The Mexican side of the Nogales crossing was a breeze. A friendly young woman removed the Banjercito sticker from the windshield and gave me that critical receipt that would allow me to bring the other car back south, and the Landship returned to its native soil. Or so I thought. That was before I ran into the one-lane, three-hour line of cars snaking their way down to the U.S. port of entry. There was nothing to do while I waited in line with the engine off but sneak a beer, smoke a stogie, and make some calls on Telcel while it still worked.

I have to say the INS “service” on our side of the border left something to be desired. I should’ve known things would not go well when one of their robotic young men walked down the line and tapped on the fenders of the Landship as I sat in line. When a stony-faced woman at the booth asked me if I had Cuban cigars, I showed her my cheap American “Backwoods” stogies, and all she said was, “Pull over to space number 3,” as she slapped my passport under the wiper blade. Oh yes, she also said “That document means nothing to me!” when I mistakenly offered her my FM-3. Nice folks. I shivered by the car in the dark while a squad of our finest went over under and through the car with mirrors and fine-toothed combs. I’m not dumb enough to cross a border with contraband, but I must admit I was terrified. And for hours afterward, driving through Tucson and Phoenix, I got nervous whenever I saw flashing bubble-gum lights on a car. The next day I went through a mandatory “police inspection” at Hoover Dam, and it occurred to me what a police state America has become: more and more resembling the stereotype of Mexico, except no one ever smiles.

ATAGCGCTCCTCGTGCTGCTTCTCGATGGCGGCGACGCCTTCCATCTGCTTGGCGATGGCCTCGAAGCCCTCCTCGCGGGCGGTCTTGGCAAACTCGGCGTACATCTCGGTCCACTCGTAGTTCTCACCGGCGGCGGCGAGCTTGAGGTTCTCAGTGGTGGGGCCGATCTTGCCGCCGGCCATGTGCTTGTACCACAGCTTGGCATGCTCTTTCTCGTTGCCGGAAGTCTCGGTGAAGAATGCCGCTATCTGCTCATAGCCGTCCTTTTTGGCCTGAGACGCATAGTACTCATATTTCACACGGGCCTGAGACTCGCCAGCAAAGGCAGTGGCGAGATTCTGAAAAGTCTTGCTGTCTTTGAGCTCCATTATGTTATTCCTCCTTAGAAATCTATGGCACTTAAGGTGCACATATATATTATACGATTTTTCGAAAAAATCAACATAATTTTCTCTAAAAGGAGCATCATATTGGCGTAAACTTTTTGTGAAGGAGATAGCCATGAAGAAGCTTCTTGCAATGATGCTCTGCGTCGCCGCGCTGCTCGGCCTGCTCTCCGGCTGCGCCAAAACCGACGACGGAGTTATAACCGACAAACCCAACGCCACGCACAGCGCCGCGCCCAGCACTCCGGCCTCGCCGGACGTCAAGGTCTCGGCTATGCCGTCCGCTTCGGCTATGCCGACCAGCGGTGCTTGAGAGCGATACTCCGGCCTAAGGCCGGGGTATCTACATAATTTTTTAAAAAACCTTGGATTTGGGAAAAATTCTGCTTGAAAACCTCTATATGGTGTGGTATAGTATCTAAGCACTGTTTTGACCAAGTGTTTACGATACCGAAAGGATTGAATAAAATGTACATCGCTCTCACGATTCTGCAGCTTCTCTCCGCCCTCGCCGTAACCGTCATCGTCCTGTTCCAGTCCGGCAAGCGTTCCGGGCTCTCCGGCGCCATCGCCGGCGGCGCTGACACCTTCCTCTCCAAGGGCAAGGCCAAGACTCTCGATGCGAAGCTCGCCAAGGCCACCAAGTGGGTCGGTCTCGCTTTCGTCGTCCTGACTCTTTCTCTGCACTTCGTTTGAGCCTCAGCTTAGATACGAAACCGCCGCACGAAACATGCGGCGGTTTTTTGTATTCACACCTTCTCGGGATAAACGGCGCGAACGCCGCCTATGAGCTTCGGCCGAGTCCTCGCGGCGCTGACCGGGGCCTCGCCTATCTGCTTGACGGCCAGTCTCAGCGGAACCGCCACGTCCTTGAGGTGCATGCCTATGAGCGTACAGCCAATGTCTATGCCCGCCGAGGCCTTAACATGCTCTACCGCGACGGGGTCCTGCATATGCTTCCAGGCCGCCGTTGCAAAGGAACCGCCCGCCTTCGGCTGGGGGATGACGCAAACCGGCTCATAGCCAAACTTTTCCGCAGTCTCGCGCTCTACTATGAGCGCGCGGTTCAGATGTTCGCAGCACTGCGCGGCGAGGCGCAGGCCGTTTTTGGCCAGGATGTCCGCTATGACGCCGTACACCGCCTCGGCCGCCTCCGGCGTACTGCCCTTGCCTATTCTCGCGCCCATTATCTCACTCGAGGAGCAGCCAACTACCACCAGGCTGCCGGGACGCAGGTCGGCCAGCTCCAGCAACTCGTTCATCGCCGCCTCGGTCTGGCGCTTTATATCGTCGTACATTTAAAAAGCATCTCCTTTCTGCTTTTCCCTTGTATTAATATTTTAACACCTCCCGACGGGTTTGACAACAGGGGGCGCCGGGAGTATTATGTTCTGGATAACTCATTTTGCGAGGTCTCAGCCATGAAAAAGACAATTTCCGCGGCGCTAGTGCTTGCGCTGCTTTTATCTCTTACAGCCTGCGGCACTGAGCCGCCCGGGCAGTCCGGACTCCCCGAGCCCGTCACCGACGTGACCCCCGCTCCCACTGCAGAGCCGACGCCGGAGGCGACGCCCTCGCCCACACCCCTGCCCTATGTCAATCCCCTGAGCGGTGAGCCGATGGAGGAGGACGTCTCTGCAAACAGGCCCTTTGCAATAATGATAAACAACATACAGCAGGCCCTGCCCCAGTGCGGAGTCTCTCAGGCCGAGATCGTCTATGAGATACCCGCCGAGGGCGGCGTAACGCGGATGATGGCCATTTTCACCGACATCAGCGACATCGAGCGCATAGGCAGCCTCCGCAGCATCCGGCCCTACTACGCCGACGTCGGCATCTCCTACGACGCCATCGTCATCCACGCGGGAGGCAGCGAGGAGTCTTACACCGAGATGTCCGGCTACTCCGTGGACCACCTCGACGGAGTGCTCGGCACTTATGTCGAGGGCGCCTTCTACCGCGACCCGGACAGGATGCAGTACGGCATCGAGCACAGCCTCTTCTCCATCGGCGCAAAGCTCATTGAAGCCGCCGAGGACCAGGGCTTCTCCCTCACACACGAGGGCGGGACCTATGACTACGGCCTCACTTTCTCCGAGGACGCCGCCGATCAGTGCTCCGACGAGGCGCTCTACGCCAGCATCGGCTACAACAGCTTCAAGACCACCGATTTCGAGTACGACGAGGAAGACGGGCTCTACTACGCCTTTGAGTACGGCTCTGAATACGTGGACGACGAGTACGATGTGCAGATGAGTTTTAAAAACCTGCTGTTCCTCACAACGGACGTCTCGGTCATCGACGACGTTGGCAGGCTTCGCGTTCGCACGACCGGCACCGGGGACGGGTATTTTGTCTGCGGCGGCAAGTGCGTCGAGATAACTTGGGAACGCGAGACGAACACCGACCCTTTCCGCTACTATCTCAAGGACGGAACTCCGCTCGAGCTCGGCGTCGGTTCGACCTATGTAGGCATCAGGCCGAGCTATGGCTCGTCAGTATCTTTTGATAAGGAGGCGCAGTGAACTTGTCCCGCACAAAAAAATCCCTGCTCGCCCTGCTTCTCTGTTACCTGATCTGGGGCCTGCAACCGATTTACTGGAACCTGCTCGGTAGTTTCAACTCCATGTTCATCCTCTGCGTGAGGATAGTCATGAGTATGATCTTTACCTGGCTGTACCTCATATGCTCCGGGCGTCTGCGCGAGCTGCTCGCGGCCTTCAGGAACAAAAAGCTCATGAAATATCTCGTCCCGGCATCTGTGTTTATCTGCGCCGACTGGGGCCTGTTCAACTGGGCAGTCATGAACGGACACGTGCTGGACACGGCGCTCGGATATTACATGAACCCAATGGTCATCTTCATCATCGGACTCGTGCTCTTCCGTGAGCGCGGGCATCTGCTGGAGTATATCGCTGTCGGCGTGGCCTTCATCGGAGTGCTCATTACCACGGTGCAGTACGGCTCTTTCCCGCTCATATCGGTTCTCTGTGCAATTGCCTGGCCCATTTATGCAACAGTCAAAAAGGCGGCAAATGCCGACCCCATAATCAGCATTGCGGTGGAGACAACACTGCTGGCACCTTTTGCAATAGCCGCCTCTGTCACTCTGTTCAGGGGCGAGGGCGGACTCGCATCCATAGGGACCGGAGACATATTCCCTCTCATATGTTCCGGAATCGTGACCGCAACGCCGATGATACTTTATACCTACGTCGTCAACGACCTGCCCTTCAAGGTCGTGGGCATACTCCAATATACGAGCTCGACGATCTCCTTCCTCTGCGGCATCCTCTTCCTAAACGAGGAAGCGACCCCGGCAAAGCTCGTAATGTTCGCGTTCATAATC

We followed the same route on the drive back a week later, taking the cuotas to save time. They were superior for the most part, except for mysterious construction work north and south of Mazatlán, which seemed to kick us off right after we paid a toll. (Although I didn’t pay them all, I estimated that the total tolls came to around $75 U.S.) The Mexican border officials were all helpful and friendly. On the return, we stayed in the Araiza Hotel in Hermosillo, ($85 plus tax for three, and a very nice property); the following night we paid $75 plus for a real dump in Los Mochis, the El Dorado. In between we stopped for lunch in Guaymas, a very interesting little port on the Sea of Cortes with a vibrant centro and a Southern California beach-town feel. Walked around Los Mochis the following morning and it seemed very beat by comparison: even the local church seemed run-down and lifeless, on Sunday. However, we did find dinner at one of the best street taco stands ever, “Barajas,” well-lit stainless steel counters with a ventilator fan (!), serving arrachera, “vampiros,” and other fare that made the stopover in Los Mochis almost worth it. The next day we finished the drive south, back to Mazatlán and through Tepic, which looked very tidy, with long narrow streets, little parks, and high sidewalks with color-coded buildings. As with the earlier trip, the toughest stretches were the passes north and south of Tepic, but the incredible vistas made up for it, and we happily rolled into Puerto Vallarta just as night fell. Now I’ve got a brand new old car in Mexico, just waiting for the next road trip.

Published or Updated on: June 2, 2007 by Paul Carrigan Jr. © 2008